Mirage of Health (René Dubos)

While it may be comforting to imagine a life free of stresses and strains in a carefree world, this will remain an idle dream. Man cannot hope to find another Paradise on earth, because paradise is a static concept while human life is a dynamic process. Man could escape danger only by renouncing adventure, by abandoning that which has given to the human condition its unique character and genius among the rest of living things. Since the days of the cave man, the earth has never been a Garden of Eden, but a Valley of Decision, where resilience is essential to survival. The earth is not a resting place. Man has elected to fight, not necessarily for himself, but for a process of emotional, intellectual and ethical growth that goes on forever. To grow in the midst of dangers is the fate of the human race, because it is the law of the spirit.

2 thoughts on “Mirage of Health (René Dubos)

  1. shinichi Post author

    Mirage of Health: Utopias, Progress, and Biological Change

    by René Dubos

    Life is an adventure in a world where nothing is static; where unpre-dictable and ill-understood events constitute dangers that must be overcome, often blindly and at great cost; where man himself, like the sorcerer’s apprentice, has set in motion forces that are potentially destructive and many someday escape his control. Every manifestation of existence is a response to stimuli and challenges, each of which constitutes a threat if not adequately dealt with. The very process of living is a continual interplay between the individual and his environment, often taking the form of a struggle resulting in injury or disease. The more creative the individual the less he can hope to avoid danger, for the stuff of creation is made up of responses to the forces that impinge on his body and soul. Complete and lasting freedom from disease is but a dream remembered from imaginings of a Garden of Eden designed for the welfare of man.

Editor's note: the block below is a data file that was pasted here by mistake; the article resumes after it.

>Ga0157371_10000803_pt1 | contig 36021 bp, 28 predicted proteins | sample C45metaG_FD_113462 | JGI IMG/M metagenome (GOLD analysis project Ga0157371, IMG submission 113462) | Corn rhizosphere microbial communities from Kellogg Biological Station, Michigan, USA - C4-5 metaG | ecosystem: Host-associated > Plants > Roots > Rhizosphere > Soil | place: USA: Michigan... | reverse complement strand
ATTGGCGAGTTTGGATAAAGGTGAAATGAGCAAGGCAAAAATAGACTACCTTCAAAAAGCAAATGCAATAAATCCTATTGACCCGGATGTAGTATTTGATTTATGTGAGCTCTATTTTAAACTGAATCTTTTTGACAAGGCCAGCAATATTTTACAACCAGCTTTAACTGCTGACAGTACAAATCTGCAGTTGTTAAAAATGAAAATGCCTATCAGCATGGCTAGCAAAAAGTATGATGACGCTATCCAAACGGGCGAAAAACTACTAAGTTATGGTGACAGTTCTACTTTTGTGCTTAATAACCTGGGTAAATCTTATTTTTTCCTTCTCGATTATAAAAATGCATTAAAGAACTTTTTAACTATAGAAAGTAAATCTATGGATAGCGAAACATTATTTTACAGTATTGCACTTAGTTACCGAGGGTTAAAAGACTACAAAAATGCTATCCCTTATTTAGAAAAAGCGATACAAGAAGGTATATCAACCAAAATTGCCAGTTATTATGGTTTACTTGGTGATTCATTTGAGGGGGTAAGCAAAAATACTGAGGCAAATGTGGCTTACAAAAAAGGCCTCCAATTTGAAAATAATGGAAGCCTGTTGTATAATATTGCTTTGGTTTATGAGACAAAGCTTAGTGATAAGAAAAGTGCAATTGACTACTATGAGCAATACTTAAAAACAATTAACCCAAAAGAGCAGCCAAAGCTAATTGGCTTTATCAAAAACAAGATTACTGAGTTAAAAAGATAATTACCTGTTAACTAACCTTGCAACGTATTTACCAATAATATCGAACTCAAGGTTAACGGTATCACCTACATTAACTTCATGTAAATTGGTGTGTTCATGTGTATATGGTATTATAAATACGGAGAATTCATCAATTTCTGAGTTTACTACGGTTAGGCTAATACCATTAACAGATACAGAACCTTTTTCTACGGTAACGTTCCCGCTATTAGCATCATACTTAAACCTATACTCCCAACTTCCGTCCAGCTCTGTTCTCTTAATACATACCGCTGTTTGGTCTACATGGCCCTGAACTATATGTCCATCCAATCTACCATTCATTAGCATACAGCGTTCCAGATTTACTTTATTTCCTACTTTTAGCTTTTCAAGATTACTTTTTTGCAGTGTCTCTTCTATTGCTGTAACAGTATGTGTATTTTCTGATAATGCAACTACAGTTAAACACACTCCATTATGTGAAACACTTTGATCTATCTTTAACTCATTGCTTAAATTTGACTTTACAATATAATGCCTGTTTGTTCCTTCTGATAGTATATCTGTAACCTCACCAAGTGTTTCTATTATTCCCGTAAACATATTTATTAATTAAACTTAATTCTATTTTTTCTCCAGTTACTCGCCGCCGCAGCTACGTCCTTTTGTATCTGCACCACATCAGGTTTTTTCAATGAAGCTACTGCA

2. shinichi Post author

    While the search for the magic bullets continues, other studies are revealing that the environment in which the individuals’ lives and his manner of living are of great importance in determining his susceptibility to the diseases of modern times. The cancerous ulcers of chimney sweeps probably constituted the first convincing demonstration that the incidence of tumors can be increased by certain chemical substances, in this case by certain components of coal tar. Many others substances have since been found capable of eliciting cancer, and one of the most disturbing aspects of this problem is that many of the carcinogenic effects reveal themselves slowly, often requiring years to become manifest. For example, workers who use benzine in the rubber industry often develop leukemia late in life, the solvent persisting long unnoticed in their bone marrow and ganglia. Awareness of these delayed effects is causing much alarm, of course, to those responsible for the safety of foodstuffs …


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